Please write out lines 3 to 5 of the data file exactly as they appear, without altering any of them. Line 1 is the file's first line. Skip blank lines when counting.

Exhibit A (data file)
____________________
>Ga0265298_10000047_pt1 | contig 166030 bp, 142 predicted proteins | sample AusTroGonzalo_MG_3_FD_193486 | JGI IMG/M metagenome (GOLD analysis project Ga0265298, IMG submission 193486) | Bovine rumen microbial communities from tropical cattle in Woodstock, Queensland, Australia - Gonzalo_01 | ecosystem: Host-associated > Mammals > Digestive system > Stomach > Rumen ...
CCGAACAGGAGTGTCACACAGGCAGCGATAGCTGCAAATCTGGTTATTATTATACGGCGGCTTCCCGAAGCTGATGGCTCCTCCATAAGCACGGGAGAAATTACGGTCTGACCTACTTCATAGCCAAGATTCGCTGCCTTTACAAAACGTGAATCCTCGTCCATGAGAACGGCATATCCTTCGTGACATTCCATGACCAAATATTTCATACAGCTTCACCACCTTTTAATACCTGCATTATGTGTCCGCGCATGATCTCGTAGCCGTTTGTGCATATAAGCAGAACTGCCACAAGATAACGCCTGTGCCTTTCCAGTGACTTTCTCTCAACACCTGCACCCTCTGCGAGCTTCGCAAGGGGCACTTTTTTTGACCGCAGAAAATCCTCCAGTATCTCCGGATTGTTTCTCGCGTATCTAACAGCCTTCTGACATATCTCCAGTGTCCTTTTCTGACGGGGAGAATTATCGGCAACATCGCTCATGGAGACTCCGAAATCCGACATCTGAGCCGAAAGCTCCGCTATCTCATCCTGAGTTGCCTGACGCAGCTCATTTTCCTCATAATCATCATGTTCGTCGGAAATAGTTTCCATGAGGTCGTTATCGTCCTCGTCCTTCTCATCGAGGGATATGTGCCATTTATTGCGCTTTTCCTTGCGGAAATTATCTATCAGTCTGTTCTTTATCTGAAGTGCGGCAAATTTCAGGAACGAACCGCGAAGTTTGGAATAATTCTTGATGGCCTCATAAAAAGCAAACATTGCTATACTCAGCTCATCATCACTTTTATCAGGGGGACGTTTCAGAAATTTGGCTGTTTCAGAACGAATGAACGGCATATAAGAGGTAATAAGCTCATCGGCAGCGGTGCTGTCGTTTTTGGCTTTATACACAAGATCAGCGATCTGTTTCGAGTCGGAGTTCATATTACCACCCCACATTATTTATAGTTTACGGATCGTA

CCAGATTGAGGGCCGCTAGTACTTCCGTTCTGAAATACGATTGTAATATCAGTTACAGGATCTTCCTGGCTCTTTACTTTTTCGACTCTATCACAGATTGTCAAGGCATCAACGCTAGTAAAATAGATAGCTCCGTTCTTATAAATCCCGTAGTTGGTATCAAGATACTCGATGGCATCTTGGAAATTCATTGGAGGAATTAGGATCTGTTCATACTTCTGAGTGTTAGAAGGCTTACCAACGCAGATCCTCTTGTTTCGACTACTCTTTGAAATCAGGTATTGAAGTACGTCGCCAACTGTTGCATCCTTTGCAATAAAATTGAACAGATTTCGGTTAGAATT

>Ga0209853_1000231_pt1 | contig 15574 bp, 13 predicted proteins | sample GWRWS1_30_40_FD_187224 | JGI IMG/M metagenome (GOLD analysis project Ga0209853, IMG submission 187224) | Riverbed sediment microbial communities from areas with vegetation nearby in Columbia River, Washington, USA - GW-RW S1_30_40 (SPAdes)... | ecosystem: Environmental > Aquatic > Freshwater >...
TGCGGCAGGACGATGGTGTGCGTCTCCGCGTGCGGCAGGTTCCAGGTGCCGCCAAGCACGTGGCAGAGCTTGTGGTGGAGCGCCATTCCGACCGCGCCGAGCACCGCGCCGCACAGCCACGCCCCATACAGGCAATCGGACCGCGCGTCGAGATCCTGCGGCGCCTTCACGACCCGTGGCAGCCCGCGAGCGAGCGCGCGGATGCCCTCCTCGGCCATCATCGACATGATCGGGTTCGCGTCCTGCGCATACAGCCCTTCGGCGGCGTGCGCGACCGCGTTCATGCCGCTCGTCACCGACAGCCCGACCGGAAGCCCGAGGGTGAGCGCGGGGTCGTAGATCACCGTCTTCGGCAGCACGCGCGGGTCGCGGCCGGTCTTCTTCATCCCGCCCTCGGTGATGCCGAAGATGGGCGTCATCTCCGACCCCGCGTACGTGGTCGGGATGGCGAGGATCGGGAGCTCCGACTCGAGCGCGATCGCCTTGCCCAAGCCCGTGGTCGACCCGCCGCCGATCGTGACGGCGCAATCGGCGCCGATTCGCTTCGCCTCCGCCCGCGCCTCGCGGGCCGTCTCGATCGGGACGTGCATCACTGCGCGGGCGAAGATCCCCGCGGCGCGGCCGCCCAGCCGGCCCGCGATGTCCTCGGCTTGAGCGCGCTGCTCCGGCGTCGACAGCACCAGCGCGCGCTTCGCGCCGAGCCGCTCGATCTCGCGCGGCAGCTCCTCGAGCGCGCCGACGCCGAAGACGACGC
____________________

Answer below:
CCAGATTGAGGGCCGCTAGTACTTCCGTTCTGAAATACGATTGTAATATCAGTTACAGGATCTTCCTGGCTCTTTACTTTTTCGACTCTATCACAGATTGTCAAGGCATCAACGCTAGTAAAATAGATAGCTCCGTTCTTATAAATCCCGTAGTTGGTATCAAGATACTCGATGGCATCTTGGAAATTCATTGGAGGAATTAGGATCTGTTCATACTTCTGAGTGTTAGAAGGCTTACCAACGCAGATCCTCTTGTTTCGACTACTCTTTGAAATCAGGTATTGAAGTACGTCGCCAACTGTTGCATCCTTTGCAATAAAATTGAACAGATTTCGGTTAGAATT

>Ga0209853_1000231_pt1 | contig 15574 bp, 13 predicted proteins | sample GWRWS1_30_40_FD_187224 | JGI IMG/M metagenome (GOLD analysis project Ga0209853, IMG submission 187224) | Riverbed sediment microbial communities from areas with vegetation nearby in Columbia River, Washington, USA - GW-RW S1_30_40 (SPAdes)... | ecosystem: Environmental > Aquatic > Freshwater >...
TGCGGCAGGACGATGGTGTGCGTCTCCGCGTGCGGCAGGTTCCAGGTGCCGCCAAGCACGTGGCAGAGCTTGTGGTGGAGCGCCATTCCGACCGCGCCGAGCACCGCGCCGCACAGCCACGCCCCATACAGGCAATCGGACCGCGCGTCGAGATCCTGCGGCGCCTTCACGACCCGTGGCAGCCCGCGAGCGAGCGCGCGGATGCCCTCCTCGGCCATCATCGACATGATCGGGTTCGCGTCCTGCGCATACAGCCCTTCGGCGGCGTGCGCGACCGCGTTCATGCCGCTCGTCACCGACAGCCCGACCGGAAGCCCGAGGGTGAGCGCGGGGTCGTAGATCACCGTCTTCGGCAGCACGCGCGGGTCGCGGCCGGTCTTCTTCATCCCGCCCTCGGTGATGCCGAAGATGGGCGTCATCTCCGACCCCGCGTACGTGGTCGGGATGGCGAGGATCGGGAGCTCCGACTCGAGCGCGATCGCCTTGCCCAAGCCCGTGGTCGACCCGCCGCCGATCGTGACGGCGCAATCGGCGCCGATTCGCTTCGCCTCCGCCCGCGCCTCGCGGGCCGTCTCGATCGGGACGTGCATCACTGCGCGGGCGAAGATCCCCGCGGCGCGGCCGCCCAGCCGGCCCGCGATGTCCTCGGCTTGAGCGCGCTGCTCCGGCGTCGACAGCACCAGCGCGCGCTTCGCGCCGAGCCGCTCGATCTCGCGCGGCAGCTCCTCGAGCGCGCCGACGCCGAAGACGACGC